The Taken Children of Ukraine

Patricia Fronek, Karen S Rotabi-Casares, Marina Lypovetska


The invasion of Ukraine paints a complex picture for children. Russia has been accused of kidnapping and genocide, violating international rights and humanitarian laws. Some children taken by Russia will be adopted, all will be Russified, and the fate of others is unknown. Children of all ages taken from families or institutions have become weapons of war. Attempts at ‘rescues’ for the purpose of adoption mean children are also at risk from other actors. Social workers and NGOs play important roles in work with these children and their families. The Taken Children of Ukraine is the focus of this article.


The current Russo–Ukraine war offers a prime example of harm inflicted on children in conflict zones. Although Ukraine declared independence from Soviet Russia in 1991, tensions between Russia and Ukraine have continued to escalate since 2014 resulting in Putin’s invasion of Ukraine on the 24th February 2022. Violations of international laws in relation to children and acts of genocide include physical harm, moving children over borders, Russification eliminating origins and culture, and fast-tracking adoptions. The Russian government is using children to intimidate and establish Putin’s version of an imperial Russia. As well as Russia’s removal of Ukrainian children, another threat to Ukrainian children has also arisen, that of vigilante Rambo Rescues, attempts at moving children across borders for the purposes of adoption.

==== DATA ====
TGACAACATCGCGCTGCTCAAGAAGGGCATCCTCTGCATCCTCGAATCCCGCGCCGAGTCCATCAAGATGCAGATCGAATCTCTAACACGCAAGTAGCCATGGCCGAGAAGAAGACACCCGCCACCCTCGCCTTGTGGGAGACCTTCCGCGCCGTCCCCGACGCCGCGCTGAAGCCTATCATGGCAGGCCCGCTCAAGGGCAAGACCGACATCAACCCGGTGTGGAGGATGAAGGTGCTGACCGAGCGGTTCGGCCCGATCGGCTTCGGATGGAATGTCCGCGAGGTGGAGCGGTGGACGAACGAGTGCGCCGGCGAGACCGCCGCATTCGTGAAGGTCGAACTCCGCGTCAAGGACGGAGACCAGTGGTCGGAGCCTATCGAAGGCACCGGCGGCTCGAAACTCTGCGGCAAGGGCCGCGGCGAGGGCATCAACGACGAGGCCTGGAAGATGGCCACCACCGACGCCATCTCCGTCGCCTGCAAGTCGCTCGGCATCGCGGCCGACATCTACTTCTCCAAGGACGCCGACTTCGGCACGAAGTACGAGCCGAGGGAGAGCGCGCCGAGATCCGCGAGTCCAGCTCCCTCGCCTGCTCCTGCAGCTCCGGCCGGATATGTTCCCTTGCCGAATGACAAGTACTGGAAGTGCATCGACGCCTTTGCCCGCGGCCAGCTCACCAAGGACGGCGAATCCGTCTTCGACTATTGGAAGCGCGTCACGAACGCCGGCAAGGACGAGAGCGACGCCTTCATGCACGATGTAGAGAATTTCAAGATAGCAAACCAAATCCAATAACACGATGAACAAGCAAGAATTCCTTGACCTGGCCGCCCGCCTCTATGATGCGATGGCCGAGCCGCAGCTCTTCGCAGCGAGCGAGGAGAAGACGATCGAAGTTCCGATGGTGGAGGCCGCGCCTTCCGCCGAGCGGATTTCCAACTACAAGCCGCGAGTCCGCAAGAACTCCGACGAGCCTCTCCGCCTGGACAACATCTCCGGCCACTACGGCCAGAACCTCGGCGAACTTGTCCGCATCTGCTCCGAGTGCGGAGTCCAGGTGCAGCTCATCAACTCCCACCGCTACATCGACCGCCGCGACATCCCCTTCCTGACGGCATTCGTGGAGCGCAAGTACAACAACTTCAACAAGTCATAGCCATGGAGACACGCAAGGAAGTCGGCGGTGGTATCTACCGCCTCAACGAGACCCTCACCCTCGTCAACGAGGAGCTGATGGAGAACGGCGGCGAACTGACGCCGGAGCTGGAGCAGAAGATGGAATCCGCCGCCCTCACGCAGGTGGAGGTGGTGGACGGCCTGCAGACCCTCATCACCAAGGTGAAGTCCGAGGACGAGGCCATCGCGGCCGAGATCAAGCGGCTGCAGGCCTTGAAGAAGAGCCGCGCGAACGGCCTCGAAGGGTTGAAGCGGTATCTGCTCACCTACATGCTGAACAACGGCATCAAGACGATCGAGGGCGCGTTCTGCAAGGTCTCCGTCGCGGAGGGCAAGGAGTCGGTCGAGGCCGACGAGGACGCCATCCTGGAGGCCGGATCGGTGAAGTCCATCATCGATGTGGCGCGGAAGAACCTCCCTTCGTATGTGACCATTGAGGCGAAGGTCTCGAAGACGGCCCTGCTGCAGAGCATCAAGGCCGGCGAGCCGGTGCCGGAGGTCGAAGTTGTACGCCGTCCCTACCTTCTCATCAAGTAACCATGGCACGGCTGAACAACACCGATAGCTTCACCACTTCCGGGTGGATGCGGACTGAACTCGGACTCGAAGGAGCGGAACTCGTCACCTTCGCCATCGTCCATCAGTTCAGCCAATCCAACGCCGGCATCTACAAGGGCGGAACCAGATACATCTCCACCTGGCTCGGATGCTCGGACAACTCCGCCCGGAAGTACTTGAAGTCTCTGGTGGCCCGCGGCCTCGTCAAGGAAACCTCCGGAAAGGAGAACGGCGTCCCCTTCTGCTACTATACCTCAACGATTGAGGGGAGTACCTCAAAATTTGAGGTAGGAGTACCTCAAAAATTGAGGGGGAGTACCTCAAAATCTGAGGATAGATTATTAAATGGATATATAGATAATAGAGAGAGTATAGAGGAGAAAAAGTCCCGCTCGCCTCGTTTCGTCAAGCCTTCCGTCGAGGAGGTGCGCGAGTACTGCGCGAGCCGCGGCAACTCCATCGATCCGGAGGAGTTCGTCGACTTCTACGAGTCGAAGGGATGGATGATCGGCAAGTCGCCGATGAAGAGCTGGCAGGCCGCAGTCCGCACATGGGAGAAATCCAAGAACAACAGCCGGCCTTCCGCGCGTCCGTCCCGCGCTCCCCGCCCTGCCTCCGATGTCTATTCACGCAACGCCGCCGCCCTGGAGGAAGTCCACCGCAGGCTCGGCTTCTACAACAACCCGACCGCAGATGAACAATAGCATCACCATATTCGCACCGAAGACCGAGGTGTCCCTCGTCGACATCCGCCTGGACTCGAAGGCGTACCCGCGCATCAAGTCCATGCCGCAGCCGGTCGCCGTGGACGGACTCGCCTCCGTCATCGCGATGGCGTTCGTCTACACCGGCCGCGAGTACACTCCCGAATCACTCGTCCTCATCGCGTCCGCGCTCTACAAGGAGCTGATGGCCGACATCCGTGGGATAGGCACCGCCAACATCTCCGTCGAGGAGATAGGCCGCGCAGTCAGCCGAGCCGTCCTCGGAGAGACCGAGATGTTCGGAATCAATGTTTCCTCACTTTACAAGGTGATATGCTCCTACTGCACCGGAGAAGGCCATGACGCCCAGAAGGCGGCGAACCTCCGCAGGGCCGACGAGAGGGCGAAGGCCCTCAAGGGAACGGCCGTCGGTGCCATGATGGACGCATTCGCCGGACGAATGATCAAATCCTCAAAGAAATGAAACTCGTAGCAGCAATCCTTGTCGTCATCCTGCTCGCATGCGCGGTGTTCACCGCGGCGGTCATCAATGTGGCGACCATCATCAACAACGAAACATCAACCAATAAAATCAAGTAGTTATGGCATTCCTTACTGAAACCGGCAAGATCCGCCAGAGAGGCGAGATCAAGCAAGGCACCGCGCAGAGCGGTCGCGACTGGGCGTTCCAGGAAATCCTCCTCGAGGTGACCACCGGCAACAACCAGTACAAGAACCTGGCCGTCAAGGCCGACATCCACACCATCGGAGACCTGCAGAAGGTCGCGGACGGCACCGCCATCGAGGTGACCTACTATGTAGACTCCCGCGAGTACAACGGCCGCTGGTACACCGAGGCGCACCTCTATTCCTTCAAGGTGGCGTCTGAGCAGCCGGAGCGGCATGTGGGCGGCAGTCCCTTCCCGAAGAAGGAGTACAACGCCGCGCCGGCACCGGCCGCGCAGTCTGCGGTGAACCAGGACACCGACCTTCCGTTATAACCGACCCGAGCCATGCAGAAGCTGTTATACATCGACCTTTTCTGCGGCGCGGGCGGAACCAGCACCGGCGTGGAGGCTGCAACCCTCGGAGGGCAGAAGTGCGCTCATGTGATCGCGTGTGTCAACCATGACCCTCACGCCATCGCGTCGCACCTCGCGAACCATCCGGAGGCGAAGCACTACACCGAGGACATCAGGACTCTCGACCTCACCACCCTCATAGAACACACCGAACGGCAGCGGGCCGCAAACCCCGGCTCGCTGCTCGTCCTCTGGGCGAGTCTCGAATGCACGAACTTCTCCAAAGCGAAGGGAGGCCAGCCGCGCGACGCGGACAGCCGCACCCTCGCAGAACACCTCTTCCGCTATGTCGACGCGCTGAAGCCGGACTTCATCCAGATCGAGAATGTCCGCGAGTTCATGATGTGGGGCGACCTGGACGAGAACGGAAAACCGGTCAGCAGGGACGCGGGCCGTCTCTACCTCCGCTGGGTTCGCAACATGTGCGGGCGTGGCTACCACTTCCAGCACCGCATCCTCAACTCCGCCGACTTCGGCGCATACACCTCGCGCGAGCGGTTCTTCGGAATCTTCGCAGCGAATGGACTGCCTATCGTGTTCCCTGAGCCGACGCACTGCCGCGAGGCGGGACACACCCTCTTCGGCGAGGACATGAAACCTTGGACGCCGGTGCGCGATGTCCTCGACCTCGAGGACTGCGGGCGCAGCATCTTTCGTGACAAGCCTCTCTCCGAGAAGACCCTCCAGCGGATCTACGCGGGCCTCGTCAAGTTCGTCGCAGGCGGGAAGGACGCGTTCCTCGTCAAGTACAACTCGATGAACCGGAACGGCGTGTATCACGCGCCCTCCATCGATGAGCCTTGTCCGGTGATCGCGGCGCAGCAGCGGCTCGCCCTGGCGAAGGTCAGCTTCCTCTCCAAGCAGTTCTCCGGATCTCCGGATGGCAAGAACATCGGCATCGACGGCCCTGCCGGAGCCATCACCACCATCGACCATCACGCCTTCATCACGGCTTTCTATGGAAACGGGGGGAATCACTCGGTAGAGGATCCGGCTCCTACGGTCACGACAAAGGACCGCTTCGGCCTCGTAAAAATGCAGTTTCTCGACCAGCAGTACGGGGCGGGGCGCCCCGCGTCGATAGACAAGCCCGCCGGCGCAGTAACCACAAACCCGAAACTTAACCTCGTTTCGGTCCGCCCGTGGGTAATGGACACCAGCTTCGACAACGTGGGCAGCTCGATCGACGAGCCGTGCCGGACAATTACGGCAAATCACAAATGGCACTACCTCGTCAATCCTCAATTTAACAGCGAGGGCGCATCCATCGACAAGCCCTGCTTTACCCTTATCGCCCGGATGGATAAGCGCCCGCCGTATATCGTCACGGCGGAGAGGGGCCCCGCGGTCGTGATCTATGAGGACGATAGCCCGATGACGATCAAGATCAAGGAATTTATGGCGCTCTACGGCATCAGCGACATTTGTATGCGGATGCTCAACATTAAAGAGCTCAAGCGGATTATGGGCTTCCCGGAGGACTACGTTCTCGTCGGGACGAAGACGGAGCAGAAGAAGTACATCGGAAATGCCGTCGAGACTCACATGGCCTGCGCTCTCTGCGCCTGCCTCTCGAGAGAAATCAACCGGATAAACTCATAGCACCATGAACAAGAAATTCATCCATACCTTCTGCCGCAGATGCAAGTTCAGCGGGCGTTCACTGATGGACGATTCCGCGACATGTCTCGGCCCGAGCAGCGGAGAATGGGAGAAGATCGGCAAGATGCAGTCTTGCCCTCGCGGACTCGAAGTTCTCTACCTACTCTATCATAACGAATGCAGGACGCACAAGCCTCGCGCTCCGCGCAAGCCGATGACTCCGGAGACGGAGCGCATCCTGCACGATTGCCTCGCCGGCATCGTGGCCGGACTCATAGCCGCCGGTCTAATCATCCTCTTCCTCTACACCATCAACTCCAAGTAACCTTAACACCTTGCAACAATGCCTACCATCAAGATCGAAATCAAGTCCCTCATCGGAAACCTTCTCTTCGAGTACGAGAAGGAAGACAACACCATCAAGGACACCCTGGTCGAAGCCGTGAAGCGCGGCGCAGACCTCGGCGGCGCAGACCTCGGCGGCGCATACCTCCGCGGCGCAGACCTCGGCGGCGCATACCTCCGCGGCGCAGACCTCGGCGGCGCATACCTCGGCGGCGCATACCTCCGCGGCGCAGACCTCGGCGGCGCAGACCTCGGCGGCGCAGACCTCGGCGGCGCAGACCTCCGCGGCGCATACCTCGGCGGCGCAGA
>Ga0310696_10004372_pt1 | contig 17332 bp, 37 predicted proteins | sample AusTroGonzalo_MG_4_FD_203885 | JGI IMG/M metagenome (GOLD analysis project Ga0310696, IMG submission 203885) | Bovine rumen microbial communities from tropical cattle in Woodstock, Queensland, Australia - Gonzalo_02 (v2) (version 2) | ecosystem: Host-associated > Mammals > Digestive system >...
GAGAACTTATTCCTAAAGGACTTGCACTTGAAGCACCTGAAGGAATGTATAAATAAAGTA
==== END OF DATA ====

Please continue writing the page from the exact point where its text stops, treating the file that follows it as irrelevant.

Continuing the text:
This article focuses on The Taken Children of Ukraine during the first 6 months of the war and its implications for social workers engaged in work with children and their families. Information on taken children was collected in collaboration with Magnolia, a Ukrainian nongovernmental organization (NGO) and national hotline for missing children, from the first known report in February 2022. Information included in this research were reports from Magnolia, media investigations, official announcements from the governments of Ukraine and Russia including those on social media such as Telegram and translated using Google Translate, other reports and publications as they became available, and historical research on children taken in war. Ethical approval for this research was not required.